FTX CEO Sam Bankman-Fried (SBF) said while the crypto industry needs to remain an open economy where peer-to-peer transfers and codes are free, regulatory oversight is crucial for sustainable innovation.
SBF published his thoughts on possible standards to help the crypto industry thrive while waiting for more established frameworks by U.S. regulators.
1) As promised:
My current thoughts on crypto regulation.https://t.co/O2nG1VrW1l
— SBF (@SBF_FTX) October 19, 2022
Implementing blocklist and sanctions
To check against illicit financing, SBF proposed that the industry adopts blocklist and not allowlist models.
With blocklists, all individuals can trade freely unless sanctioned for bad behavior, whereas in allowlists, the transaction door is only opened to a select few.
SBF argued that a blocklist model is more effective as it allows for transactions to flow seamlessly while prohibiting illegal transfers when detected.
If a user’s address is unlawfully sanctioned, SBF suggests that the OFAC should provide an option to cure the address.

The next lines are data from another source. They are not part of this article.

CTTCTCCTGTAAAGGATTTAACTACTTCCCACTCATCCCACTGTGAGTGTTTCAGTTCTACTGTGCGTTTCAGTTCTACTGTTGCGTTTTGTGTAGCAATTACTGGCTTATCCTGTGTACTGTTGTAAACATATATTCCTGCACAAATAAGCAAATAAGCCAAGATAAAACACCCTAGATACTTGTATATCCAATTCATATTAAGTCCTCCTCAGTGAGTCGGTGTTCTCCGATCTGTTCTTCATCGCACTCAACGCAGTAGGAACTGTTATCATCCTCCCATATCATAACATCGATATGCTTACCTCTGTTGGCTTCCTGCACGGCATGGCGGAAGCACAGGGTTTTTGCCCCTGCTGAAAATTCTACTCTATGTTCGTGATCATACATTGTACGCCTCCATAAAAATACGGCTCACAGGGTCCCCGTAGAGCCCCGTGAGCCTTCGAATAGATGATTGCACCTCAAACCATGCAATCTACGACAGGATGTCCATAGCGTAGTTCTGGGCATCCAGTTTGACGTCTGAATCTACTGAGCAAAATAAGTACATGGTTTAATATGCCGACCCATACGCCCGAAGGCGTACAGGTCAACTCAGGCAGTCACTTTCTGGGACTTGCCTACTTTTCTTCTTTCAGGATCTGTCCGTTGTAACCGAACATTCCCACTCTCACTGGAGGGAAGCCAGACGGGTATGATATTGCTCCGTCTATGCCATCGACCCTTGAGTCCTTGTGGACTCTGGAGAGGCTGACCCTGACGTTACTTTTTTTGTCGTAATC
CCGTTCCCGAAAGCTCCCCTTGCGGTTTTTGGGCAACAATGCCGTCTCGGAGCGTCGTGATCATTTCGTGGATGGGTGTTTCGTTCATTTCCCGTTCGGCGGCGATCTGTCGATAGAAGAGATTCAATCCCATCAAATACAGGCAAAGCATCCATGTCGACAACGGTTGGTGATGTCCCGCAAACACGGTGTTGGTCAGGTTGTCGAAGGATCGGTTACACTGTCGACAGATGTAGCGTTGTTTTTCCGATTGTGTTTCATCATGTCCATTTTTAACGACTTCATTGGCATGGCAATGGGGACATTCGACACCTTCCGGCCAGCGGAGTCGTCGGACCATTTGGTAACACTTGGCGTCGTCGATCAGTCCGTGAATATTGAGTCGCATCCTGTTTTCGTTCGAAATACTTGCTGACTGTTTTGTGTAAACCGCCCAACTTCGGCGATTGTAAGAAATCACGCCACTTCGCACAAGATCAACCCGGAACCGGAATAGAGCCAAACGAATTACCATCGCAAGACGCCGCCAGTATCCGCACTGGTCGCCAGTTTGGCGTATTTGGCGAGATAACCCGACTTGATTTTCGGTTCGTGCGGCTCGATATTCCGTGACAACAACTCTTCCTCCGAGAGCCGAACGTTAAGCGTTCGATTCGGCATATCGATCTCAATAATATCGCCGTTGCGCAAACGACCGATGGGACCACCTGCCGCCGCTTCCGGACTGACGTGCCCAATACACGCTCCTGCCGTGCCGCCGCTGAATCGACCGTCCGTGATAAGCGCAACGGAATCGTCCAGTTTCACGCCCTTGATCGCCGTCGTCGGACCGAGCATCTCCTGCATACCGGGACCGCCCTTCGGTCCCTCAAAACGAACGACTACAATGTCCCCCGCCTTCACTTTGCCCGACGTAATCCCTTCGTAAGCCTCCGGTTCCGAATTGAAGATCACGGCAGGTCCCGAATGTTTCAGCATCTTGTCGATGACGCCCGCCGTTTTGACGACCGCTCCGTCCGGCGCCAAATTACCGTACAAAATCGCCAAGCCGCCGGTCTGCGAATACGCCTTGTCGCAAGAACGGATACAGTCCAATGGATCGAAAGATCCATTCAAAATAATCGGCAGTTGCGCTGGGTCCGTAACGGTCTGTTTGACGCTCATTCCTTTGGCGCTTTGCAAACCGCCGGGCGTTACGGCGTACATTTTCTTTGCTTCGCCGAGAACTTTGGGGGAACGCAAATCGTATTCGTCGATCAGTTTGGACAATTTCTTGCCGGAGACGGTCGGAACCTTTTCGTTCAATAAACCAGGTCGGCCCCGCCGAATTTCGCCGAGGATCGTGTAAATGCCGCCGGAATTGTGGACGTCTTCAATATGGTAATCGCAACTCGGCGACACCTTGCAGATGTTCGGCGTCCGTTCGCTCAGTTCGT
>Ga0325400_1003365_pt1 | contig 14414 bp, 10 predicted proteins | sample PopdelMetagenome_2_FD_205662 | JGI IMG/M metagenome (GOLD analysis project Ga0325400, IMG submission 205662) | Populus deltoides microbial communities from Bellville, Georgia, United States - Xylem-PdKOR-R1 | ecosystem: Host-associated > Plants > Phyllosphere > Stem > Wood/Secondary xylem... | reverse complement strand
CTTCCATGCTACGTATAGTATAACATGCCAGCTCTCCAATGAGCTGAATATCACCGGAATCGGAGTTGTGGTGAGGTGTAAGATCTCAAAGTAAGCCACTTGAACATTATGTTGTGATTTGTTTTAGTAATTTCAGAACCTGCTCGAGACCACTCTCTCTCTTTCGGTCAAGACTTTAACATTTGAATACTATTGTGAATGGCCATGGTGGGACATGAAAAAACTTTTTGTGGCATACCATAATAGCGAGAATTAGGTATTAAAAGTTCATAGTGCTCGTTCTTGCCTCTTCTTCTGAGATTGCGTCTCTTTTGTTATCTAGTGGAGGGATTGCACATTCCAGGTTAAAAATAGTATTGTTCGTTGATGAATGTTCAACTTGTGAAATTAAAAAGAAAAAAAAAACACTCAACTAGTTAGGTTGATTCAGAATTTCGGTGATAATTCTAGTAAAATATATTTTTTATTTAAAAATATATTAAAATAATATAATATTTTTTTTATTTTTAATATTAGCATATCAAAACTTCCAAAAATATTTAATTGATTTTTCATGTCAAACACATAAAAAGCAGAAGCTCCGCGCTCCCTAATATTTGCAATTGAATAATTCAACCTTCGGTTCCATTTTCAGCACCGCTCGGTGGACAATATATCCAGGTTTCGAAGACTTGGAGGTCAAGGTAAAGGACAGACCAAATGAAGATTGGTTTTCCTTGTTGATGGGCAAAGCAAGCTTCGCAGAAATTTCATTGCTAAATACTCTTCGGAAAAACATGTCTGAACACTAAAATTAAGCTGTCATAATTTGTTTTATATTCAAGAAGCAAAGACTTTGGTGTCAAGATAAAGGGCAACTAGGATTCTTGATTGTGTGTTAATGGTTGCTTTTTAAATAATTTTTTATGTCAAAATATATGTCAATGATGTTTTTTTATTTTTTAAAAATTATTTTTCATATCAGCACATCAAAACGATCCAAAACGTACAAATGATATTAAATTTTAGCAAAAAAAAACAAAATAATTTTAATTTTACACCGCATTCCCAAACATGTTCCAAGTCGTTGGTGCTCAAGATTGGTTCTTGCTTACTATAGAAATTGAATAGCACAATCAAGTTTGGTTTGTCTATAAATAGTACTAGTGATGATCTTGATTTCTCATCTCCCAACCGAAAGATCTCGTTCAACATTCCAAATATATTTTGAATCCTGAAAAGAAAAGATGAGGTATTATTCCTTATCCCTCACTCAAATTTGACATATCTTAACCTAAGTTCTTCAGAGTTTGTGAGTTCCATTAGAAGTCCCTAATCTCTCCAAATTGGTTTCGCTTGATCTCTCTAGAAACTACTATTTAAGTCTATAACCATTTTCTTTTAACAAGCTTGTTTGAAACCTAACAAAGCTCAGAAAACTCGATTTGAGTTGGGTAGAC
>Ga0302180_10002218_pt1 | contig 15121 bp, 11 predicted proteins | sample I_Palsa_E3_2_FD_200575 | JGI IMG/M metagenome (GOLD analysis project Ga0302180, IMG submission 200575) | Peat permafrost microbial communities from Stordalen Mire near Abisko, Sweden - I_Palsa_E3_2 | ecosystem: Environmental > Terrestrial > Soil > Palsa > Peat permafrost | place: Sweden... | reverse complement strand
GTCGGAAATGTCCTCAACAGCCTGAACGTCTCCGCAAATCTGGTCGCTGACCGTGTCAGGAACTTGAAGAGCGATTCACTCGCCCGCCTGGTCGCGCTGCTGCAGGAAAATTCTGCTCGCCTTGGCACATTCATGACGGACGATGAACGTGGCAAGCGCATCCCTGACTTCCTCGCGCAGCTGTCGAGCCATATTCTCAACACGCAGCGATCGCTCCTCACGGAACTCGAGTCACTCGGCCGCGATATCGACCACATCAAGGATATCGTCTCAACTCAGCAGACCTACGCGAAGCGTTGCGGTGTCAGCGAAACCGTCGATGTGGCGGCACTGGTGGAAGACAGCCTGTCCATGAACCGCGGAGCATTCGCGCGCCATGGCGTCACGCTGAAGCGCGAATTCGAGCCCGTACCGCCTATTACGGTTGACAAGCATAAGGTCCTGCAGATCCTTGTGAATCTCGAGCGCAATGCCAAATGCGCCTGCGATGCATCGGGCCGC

To cure an address, the user simply transfers the sanctioned assets to an authorized address for possibly burning or freezing. Failure to return the illicit funds will subject the user to sanction laws.
On hacks and consumer protection
Following the high incidence of hacks in the crypto space, SBF proposes that negotiations with hackers will be more efficient with a 5-5 standard.
In this new standard, the first point of call for hacks will be to make the consumers whole.
Secondly, the hacker should commit to returning 95% of the stolen funds. The withheld 5% will be considered a generous bounty which may encourage more white hat hackers to be incentivized to protect the industry.
On protecting customers, SBF suggests that retail investors should be given clear and comprehensive information on the asset they are considering.
To determine users’ suitability to use an investment product, platforms could opt for a test-based mechanism where only those who pass the test can access the product.
Licensing for DeFi protocols
SBF said that while protocols don’t need a financial license to deploy codes or for validators to confirm blocks, actions like marketing DeFi products to U.S. retail investors and hosting websites for DeFi protocols may need some level of licensing and KYC obligations.
“If you host a website that makes it easy for US retail to connect to and trade on a DEX, you would likely have to register as something like a broker-dealer.”
SBF admitted that DeFi protocols opting to obtain an operating license is a compromise that may be needed for crypto innovation to continue.